As diligent as we all are about heeding all the gardening tips we’ve heard over the years, are there any that we question? Was Grandma’s advice really the best? Or has it become outdated?
The National Garden Bureau turned to its members and asked for their professional expertise on a few commonly cited tips to find out if they were still applicable in today’s gardening world.
We once again would like to share some of their findings with our readers:
~ To get sweeter tomatoes, add sugar to the planting hole.
Sorry Grandma, this is not true. Tomato plants can’t absorb sugar in the soil; they produce it through photosynthesis. The sugar content of a variety is predetermined in the plant’s genetics.
~ Perennials won’t bloom the first year, especially bare-root planted ones.
With modern breeding and growing techniques, this is no longer true. Go ahead and plant bare- root and potted perennials now and enjoy those blooms the first year, assuming you don’t plant them past the time they naturally would bloom.
~ Pinch off all blooms of annuals before planting.
In many cases pinching is no longer an absolute “must” because today’s commonly available bedding plants are bred to be more compact with continuous blooms. So, you don’t need to pinch to manage growth or promote another flush of blooms.
~ Planting tomatoes in a trench or up to the first true leaves promotes a sturdier plant.
This one is still true for seed propagated heirlooms and hybrids. Planting deeply does help elongate the rooting area since any point on the stem that comes into contact with the soil will root. The exception is when planting “grafted” tomatoes because if the “scion” sends out roots, it will negate the benefits of the grafted rootstock. So never plant a grafted tomato too deeply. (On a grafted tomato plant, the scion is the top part, typically from an heirloom. The bottom part, or rootstock, is typically from a hybrid.)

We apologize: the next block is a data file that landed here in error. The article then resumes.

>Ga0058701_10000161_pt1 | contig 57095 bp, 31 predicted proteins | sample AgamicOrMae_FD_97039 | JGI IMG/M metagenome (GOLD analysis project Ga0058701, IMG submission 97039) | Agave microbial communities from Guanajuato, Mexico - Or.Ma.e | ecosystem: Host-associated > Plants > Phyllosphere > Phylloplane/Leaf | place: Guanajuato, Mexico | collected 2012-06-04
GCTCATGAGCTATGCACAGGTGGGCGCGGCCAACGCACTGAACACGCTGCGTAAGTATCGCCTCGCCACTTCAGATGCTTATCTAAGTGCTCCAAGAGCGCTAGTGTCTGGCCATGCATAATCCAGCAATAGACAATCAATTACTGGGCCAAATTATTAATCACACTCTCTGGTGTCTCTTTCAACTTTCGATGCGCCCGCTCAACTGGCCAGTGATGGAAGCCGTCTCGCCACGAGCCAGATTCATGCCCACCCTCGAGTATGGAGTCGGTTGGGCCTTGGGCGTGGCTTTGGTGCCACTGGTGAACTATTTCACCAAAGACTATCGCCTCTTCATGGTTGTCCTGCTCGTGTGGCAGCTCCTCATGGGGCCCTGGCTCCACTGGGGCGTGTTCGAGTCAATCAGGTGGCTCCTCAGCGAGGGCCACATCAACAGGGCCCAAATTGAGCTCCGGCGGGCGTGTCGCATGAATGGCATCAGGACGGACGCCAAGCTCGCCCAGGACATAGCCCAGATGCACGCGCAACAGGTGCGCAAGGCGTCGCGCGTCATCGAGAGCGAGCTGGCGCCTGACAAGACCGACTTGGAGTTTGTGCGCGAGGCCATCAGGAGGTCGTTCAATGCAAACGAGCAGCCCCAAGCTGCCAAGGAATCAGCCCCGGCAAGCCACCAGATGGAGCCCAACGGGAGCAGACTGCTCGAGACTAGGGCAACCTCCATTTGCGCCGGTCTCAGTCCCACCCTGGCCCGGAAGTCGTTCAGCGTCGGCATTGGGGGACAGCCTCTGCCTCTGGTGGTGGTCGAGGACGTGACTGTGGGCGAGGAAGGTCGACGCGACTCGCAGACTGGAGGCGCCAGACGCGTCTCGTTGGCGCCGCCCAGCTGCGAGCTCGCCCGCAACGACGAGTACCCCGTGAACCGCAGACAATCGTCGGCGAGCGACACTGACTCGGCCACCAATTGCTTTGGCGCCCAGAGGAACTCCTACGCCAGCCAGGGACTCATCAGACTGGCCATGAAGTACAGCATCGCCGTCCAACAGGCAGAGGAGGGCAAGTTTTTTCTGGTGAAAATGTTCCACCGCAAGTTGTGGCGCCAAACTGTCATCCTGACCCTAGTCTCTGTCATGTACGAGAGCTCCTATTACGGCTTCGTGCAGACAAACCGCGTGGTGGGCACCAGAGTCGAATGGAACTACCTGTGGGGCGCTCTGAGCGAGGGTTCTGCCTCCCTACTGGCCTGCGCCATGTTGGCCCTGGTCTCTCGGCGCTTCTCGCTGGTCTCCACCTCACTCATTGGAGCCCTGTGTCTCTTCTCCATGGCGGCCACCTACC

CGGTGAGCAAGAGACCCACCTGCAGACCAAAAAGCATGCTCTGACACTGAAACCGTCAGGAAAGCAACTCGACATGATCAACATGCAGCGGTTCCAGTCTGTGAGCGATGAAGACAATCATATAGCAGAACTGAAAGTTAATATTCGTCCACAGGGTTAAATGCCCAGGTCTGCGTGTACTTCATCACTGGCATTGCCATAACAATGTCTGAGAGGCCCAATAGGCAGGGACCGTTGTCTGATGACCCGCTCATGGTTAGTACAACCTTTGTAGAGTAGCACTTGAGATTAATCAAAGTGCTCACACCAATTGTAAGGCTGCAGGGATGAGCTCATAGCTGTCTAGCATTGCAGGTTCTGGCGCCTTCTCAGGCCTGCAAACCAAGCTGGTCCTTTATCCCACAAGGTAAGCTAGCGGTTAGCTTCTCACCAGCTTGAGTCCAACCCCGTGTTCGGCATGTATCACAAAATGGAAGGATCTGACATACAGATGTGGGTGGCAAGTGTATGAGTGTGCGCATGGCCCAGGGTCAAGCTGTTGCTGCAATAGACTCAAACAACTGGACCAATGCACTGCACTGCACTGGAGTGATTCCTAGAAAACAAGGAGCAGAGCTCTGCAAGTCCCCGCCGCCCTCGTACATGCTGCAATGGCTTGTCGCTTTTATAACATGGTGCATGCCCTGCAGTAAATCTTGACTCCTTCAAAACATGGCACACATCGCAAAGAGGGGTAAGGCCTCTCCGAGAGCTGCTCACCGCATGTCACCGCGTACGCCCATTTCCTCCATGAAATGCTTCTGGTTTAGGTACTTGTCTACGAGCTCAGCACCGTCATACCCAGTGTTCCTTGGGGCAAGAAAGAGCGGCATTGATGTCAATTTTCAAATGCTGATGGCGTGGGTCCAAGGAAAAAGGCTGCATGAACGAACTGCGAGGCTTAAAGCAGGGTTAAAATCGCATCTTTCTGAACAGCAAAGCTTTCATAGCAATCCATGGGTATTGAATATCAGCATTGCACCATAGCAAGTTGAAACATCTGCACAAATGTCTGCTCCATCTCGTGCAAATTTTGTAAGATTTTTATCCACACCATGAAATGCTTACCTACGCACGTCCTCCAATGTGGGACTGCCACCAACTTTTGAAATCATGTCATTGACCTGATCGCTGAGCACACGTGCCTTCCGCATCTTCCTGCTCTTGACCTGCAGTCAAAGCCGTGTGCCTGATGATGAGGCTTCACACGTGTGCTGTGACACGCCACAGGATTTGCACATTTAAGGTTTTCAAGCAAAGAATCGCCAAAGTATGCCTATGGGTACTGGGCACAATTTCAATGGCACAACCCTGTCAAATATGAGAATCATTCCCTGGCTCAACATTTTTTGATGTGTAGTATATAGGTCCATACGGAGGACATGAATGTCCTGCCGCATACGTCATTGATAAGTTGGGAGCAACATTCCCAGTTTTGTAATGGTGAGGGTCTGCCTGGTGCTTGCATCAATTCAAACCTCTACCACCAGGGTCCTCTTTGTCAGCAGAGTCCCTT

~ Use tuna fish cans around transplant stems to thwart cutworms.
Yes, Grandma was correct and frugal with this tip! When both ends of the can are removed and the can is placed around the young transplant, it acts as a barrier keeping the soil-surface crawlers from reaching the plant until the stem has thickened past the tender stage.
~ Putting eggshell flakes around the base of plants will prevent slug damage.
Yes, Grandma was right, slugs do not like to crawl over the jagged surface of sharp eggshells. So putting a barrier of crushed (not ground too finely) eggshells is a great deterrent.
~ Use beer traps for slugs.
Yes, they do work. And there is even research to show that slugs prefer the light beers over the darker ales and lagers. But if it rains or you water your plants, you will need to refill the traps with fresh, undiluted beer, as those little critters avoid the watered down stuff.
(We thank the National Garden Bureau for providing this information, which we have edited and condensed. Be sure to visit their website at www.ngb.org for more tips.)